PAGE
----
“Inspired by true events” (nearly every movie made nowadays boasts such a line), the film introduces college bound teen Jason Collins (Rafi Gavron) making a serious mistake. Hesitantly, he accepts a package from his out-of-state friend, knowing the contents are a distributable amount of ecstasy (MDMA) pills. Sure enough, he’s immediately arrested by DEA agents and imprisoned, where his mother Sylvie (Melina Kanakaredes) and father John Matthews (Dwayne Johnson) discover that Jason is facing 10 years in prison – a minimum mandatory sentence for first time offenders. Determined to help his son regain his life, John uses his connections (how convenient) to meet with US District Attorney Joanne Keeghan (Susan Sarandon) to discuss hypothetical alternatives to serving out the sentence. She agrees to use Matthews to catch crooks higher up the ladder in exchange for a reduced term, leading him first to partner up with employee Daniel (Jon Bernthal) for an introduction to dealer Malik (Michael K. Williams), who in turn can connect them with cartel head and chief supplier, El Topo (Benjamin Bratt).
“Snitch” contains quite a few conflicting ideas about its subject matter. At the same time that it condemns ratting on accomplices, despite the obvious benefits of reducing the impact of judicial measures, it also sets about discouraging cooperation with the authorities. There are simply no good choices laid out for the youth catalyst to the lead character’s undercover operation. Stereotypically, corrupt officials rule prison; and its residents are all candidates for assault. Negotiating with prosecutors is equally jeopardous, considering the likelihood of deals changing mid-satisfaction and the drastic divide between the adjudicators and the policemen calling the shots on the streets. Lastly, the drug dealers themselves are depicted to be extremely violent, distrustful, paranoid, and heavily armed and quick to dispose of suspicious participants.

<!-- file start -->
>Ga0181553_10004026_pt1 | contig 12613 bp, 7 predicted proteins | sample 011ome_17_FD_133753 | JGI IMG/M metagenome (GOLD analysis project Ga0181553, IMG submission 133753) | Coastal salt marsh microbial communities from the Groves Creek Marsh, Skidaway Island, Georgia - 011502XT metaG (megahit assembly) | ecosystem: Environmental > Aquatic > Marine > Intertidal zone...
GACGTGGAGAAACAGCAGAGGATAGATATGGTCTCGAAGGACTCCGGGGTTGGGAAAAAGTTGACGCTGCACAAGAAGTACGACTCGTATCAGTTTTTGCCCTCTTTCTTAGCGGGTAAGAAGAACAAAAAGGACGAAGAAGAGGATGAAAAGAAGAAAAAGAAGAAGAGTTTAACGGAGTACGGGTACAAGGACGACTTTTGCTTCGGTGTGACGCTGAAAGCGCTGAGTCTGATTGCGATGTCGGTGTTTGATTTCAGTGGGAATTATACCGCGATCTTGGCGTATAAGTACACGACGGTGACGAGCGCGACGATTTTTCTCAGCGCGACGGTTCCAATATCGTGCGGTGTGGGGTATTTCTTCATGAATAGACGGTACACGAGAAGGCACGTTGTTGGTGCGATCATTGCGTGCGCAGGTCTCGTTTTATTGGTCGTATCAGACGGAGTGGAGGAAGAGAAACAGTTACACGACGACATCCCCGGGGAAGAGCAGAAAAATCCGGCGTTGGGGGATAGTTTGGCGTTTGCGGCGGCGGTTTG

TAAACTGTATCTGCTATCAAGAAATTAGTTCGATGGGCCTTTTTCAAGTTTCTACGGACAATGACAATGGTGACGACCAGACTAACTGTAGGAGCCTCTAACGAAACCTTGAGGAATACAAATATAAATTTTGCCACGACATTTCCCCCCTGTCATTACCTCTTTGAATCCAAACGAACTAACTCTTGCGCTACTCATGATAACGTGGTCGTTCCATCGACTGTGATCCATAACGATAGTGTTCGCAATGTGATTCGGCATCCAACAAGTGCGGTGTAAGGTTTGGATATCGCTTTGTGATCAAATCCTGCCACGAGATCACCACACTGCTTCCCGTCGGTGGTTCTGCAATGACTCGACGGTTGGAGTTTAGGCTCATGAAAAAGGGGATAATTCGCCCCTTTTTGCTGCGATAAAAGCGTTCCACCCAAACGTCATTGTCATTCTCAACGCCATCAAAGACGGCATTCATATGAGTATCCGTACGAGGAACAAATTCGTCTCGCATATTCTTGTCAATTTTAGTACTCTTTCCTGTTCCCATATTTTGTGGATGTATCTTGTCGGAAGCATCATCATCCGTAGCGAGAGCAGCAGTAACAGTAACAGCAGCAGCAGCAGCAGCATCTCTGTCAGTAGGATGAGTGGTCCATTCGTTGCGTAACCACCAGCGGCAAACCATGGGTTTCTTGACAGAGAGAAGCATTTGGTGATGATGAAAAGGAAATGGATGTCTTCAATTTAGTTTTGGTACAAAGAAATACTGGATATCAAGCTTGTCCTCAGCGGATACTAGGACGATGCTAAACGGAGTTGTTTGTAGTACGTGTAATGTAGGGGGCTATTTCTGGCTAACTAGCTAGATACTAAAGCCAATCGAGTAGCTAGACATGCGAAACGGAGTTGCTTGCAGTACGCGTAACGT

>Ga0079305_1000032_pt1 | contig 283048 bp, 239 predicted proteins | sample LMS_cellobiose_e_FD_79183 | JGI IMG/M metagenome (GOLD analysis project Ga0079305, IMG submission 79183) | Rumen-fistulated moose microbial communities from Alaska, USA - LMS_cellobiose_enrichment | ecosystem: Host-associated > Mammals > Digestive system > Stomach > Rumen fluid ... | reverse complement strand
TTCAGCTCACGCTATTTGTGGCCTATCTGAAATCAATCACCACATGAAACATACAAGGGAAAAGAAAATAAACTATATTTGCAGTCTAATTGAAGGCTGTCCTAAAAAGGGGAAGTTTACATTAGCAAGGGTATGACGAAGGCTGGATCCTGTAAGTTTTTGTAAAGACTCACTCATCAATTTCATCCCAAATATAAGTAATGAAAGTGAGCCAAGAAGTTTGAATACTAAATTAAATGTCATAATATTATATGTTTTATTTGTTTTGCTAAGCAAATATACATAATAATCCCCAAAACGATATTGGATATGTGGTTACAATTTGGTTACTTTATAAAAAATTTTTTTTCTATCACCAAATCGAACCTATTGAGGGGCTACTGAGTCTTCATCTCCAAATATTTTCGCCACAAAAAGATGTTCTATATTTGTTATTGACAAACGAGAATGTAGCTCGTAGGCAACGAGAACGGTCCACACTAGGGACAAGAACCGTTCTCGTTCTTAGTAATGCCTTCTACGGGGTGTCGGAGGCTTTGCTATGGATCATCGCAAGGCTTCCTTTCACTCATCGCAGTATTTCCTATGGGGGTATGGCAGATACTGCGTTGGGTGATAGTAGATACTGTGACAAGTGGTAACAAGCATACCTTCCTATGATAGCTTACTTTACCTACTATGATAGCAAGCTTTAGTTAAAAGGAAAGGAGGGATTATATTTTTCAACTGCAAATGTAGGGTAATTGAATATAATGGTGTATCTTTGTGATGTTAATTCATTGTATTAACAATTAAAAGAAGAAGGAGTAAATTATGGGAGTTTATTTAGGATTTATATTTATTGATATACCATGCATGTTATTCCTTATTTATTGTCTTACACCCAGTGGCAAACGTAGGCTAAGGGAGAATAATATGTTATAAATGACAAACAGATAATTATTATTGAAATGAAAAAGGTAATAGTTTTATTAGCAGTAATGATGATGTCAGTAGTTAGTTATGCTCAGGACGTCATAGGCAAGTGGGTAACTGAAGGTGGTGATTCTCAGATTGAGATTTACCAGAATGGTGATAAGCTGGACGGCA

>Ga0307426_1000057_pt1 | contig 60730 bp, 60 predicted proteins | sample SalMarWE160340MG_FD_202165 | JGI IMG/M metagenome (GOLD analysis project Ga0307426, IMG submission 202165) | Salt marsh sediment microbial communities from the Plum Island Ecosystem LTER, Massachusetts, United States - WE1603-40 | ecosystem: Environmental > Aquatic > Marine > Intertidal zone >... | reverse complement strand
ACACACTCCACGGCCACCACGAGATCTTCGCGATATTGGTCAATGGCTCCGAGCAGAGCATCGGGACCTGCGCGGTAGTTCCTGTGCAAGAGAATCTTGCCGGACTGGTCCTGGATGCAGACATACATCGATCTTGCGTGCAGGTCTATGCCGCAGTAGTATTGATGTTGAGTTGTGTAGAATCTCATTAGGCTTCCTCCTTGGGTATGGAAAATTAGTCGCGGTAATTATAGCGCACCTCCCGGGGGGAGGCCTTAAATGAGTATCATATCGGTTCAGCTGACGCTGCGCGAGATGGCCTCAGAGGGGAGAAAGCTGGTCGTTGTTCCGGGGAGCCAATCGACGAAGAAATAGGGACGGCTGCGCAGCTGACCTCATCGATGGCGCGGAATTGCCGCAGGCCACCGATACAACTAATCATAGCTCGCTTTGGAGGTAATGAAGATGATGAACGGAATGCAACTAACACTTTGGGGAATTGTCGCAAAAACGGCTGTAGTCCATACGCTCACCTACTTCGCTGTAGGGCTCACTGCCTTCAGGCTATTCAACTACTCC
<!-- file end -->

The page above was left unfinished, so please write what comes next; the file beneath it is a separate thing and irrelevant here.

It’s almost as if “Snitch” is trying to detail the manner in which inexperienced players inevitably lose out to both sides of the law. The major drug distributors are practically above authoritative ramifications, able to use their considerably unquantifiable resources to access information and synergy the police can’t begin to monitor. And following the suggestions of DEA agents (the most convincingly illustrated and admirably performed of which is Barry Pepper as Cooper) is likely to result in Witness Protection at best, but more frequently execution through baiting tactics. The interests of the pawns are certainly not considered in big picture scenarios.
All of this is depressingly realistic, portrayed by two separate characters, one of which is a slowly reforming ex-convict – the other one from a wealthier but equally helpless background. On the plus side, the deterioration of families, placing blame on parental deficiencies, the pressures of abuse to fuel spontaneous action, and the persuasion of easy money and flashing firearms gives “Snitch” a surprising amount of suspense. But it’s by no means an action-packed thriller, as the theatrical trailer would have audiences believe. Instead, Dwayne Johnson, who also produces, seems genuinely interested in making a statement (no matter how conflicted it may be delivered) and immersing himself in a dramatic, deeper role, with a darker, more inflammatory storyline. He’s trying desperately to graduate from the mindless, face-pummeling adventure films he’s so clearly cut out to star in – which is unfortunate considering his most entertaining work excels in the exploitation of his prominent physical toughness.
- The Massie Twins (GoneWithTheTwins.com)